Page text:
Many Americans admit they are behind on saving for retirement. According to Northwestern Mutual’s 2018 Planning and Progress Study, 78% of Americans are concerned about not having enough saved for retirement, and another 66% think they will outlive their savings. Shockingly, another 21% have absolutely nothing saved.
There is so much information out there about how much to save for retirement, how to do it correctly and when to start. It can be extremely overwhelming, especially trying to plan cost of living increases and longer life expectancies.
Here are eight ways to successfully save for retirement:
Employer 401(k) Plans
The easiest way to get the ball rolling on saving for retirement is to take advantage of benefits provided through your employer such as a 401(k) plan. This is money you can have automatically deducted from your paychecks to go towards your retirement. In most cases, an employer will have a matching program to reward you for saving. It reduces the pressure of making consistent contributions towards your retirement nest egg because it’s money you don’t see. Even better, contributions are made with pre-tax dollars and your money grows tax-free.
Another great way to start saving for retirement is to invest in a Roth IRA. A Roth IRA is a retirement savings account that allows you to pay taxes upfront on your contributions. Withdrawals after age 59 ½ are tax-free. In 2019, the maximum IRA contribution is $6,000 and $7,000 if you’re age 50 and up.
Health Savings Accounts
One of the biggest mistakes people make when they start saving for retirement is not considering healthcare costs. They believe Medicare is free and will cover everything at 100%, so they fail to put money aside for healthcare costs. Since Medicare is not free and doesn’t cover costs at 100%, people should take advantage of health savings accounts (HSA).
Enrolling in an HSA allows you to efficiently save and pay for qualified medical expenses and health insurance deductibles. You can even invest pre-tax money in your HSA in stocks, bonds and mutual funds to further maximize your savings. An HSA functions as a traditional IRA the moment you turn 65 which means you can use that money for anything you like—and all withdrawals are tax-free.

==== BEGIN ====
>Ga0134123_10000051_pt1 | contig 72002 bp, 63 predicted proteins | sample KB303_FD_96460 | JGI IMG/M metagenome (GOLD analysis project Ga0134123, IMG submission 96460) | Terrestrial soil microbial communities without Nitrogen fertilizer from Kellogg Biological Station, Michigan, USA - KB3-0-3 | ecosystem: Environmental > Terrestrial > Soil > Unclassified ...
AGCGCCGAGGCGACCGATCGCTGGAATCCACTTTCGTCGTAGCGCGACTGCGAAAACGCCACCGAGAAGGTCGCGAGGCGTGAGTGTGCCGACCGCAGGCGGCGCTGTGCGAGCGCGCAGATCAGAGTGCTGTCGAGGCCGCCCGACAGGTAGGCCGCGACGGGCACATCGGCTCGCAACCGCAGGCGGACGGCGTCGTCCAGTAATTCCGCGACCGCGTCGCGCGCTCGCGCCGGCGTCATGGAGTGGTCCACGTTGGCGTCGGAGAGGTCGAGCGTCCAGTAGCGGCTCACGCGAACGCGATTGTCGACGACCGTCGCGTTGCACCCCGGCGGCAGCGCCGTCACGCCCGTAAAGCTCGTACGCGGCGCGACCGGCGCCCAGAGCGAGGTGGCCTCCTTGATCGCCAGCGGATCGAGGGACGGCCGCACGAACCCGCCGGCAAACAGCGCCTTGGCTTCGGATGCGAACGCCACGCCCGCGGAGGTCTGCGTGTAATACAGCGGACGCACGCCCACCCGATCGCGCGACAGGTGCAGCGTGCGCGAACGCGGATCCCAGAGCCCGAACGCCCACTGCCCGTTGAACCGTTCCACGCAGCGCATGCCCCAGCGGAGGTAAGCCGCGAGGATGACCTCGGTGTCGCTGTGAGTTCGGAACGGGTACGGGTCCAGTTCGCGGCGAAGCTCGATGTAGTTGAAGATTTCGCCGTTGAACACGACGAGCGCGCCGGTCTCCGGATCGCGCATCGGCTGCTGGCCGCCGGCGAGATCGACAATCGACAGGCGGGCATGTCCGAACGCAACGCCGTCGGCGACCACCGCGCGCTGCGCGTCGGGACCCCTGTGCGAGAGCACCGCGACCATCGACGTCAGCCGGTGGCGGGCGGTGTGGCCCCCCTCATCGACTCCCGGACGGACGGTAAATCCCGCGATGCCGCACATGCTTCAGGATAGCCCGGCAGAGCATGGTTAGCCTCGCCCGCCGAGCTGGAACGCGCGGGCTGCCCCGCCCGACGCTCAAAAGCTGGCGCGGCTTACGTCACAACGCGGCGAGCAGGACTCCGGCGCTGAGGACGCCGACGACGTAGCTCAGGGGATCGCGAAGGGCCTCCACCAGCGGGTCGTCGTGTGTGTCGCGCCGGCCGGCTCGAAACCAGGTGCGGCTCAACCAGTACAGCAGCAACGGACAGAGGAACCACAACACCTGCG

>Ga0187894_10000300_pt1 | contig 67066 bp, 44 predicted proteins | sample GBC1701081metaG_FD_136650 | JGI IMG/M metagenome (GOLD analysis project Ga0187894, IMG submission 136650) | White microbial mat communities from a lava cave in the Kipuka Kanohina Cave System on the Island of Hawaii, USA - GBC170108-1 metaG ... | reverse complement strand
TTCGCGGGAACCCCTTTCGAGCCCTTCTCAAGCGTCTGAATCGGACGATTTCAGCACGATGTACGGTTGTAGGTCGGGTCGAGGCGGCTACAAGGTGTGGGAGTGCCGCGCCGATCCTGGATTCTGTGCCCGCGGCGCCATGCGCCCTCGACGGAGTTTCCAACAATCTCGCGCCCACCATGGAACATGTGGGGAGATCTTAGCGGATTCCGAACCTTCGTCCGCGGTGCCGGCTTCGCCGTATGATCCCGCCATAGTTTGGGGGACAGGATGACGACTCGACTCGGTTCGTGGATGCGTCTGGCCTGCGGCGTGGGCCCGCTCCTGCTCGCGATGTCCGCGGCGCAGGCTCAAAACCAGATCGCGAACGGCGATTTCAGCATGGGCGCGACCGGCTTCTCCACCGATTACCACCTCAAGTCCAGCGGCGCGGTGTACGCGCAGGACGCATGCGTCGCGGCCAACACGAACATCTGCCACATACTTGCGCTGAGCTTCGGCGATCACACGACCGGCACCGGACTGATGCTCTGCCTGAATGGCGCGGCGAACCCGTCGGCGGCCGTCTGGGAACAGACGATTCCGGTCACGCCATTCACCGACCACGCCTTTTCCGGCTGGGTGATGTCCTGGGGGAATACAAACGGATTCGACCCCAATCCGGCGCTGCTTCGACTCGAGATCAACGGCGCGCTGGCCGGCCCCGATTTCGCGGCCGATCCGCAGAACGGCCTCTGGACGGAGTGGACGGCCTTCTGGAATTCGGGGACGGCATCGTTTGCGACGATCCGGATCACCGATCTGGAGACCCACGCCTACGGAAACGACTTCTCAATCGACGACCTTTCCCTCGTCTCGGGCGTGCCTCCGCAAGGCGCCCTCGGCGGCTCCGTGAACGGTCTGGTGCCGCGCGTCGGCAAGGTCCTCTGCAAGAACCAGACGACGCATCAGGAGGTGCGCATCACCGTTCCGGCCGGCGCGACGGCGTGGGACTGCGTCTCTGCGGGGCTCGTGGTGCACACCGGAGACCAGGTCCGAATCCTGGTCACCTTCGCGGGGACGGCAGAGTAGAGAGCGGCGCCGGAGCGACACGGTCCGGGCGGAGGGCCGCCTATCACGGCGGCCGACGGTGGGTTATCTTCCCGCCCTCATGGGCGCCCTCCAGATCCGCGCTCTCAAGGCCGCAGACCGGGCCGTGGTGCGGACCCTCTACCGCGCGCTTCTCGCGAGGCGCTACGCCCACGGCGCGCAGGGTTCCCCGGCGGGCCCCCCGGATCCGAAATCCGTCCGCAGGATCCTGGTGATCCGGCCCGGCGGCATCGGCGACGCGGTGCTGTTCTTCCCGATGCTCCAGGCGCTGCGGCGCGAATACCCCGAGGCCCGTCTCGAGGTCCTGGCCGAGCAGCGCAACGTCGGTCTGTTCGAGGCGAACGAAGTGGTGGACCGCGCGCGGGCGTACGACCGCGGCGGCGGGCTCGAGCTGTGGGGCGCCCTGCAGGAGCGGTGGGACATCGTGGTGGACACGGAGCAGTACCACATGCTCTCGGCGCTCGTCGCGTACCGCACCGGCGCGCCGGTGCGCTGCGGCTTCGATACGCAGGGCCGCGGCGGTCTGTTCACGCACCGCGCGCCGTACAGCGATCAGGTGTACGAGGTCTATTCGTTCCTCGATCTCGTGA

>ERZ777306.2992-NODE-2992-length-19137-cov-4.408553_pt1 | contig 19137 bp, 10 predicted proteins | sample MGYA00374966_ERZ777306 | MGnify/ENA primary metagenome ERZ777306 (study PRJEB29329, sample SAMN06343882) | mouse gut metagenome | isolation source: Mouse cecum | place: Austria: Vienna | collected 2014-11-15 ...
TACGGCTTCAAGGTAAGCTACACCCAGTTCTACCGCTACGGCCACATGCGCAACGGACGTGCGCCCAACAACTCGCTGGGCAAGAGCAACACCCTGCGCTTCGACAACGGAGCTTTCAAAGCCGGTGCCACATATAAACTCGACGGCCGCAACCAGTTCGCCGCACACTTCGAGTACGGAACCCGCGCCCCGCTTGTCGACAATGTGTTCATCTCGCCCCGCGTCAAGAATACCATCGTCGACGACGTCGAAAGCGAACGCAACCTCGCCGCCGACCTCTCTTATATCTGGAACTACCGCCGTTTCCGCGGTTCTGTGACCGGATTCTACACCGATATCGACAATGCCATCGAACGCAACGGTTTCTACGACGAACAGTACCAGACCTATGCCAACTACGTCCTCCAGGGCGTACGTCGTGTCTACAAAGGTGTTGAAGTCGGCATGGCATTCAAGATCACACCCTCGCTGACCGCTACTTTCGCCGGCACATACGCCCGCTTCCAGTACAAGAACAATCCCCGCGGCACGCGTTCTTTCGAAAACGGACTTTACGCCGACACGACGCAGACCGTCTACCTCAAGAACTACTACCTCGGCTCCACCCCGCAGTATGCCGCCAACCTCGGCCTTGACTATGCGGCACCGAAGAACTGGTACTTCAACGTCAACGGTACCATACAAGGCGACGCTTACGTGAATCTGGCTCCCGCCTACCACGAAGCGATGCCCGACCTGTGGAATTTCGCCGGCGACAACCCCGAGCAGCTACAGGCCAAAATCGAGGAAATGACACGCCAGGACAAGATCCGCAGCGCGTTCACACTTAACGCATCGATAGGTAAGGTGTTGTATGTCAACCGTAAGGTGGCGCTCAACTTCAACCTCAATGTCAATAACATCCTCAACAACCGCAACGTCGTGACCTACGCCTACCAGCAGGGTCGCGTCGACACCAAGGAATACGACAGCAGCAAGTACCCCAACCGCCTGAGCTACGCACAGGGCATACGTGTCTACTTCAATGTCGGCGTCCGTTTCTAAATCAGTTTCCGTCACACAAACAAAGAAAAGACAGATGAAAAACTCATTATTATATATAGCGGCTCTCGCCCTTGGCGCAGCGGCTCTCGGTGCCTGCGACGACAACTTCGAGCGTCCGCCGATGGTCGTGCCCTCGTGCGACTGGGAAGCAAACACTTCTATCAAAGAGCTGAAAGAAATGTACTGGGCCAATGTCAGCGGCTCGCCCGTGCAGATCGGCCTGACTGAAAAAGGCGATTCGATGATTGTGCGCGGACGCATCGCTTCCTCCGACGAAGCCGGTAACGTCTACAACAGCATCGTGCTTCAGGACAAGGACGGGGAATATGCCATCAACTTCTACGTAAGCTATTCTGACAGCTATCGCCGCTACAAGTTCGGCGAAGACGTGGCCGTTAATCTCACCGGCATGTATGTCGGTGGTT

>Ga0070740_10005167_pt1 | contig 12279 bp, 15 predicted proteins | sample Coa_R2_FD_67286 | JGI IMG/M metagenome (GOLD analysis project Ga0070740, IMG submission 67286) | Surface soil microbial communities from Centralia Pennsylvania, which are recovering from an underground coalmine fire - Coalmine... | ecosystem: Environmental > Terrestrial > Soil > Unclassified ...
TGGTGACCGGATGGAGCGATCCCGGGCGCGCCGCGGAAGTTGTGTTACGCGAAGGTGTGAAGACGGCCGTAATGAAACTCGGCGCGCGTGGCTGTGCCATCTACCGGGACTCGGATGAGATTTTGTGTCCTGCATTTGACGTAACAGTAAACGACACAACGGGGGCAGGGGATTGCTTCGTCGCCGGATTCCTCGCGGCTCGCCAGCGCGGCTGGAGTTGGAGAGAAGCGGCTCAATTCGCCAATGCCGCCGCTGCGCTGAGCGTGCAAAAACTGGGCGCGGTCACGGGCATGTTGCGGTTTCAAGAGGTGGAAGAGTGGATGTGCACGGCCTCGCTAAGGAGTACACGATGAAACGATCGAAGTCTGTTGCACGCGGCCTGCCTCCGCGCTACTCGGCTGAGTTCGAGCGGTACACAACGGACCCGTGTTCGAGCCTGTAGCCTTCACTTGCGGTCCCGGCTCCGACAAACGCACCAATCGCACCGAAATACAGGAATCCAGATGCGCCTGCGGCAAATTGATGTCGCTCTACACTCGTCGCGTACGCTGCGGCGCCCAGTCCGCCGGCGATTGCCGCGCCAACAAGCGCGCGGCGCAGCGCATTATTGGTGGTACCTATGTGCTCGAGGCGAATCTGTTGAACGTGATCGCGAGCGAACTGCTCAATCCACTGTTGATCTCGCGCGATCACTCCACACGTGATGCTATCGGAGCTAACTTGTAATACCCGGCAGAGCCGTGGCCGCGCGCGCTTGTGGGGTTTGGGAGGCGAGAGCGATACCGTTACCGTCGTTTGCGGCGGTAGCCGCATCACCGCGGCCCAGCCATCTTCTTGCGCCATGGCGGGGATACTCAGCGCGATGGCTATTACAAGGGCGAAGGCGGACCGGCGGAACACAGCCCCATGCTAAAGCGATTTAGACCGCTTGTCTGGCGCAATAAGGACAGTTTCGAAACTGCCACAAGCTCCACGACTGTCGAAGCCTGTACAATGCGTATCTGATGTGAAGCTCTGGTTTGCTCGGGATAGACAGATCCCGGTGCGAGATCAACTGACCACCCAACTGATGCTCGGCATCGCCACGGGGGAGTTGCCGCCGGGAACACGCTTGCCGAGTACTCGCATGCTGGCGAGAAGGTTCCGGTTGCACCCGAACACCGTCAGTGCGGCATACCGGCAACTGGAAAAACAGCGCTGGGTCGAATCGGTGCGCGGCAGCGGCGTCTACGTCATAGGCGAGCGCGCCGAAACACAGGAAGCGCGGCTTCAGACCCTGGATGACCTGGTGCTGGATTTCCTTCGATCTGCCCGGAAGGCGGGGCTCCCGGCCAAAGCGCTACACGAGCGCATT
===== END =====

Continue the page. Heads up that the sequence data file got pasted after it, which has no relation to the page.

Pay Off Debts
Not taking care of debts prior to retirement will suck up your savings later when you are on a fixed income. In order to efficiently save for retirement, you must also protect your retirement funds. When tackling existing debt, try the snowball debt recovery method. Attack your smallest debt first and throw money at it until it’s paid off. Then, move on to the next smallest debt, and so on and so on. Paying off that first debt will give you steam and help you attack the rest of your debt more aggressively.
Passive income is a great way to earn more money to boost your retirement savings. One of the best ways to make passive income is to invest in real estate. Buy some rental property and rent out to tenants to increase your income. Make sure you do due diligence and invest in properties with growth potential and a steady stream of renters.
Look at what you currently spend your money on and try cutting costs where you can. For example, cancel streaming services that you never use, reduce your cable package (if you have cable), reduce monthly spending on groceries, etc. The money that you save month-to-month not only will put more money in your pocket, it will also help you prepare for a more cost-efficient lifestyle in retirement.
Come up with a price tag for the lifestyle you want in retirement. Really consider how you want to live, potential medical bills, debts that need to be paid off, and how much money you’ll get from pensions and Social Security. Utilize the many online tools out there to help you figure out a budget so you can estimate how much you will need to save.
Consult an Expert
If you are someone who struggles with money and can’t quite practice good saving habits for retirement, seek help from a professional. A financial planner can help make a savings plan that is completely tailored to you, your budgets and current expenses, and lifestyle goals in retirement—and help you stick to them.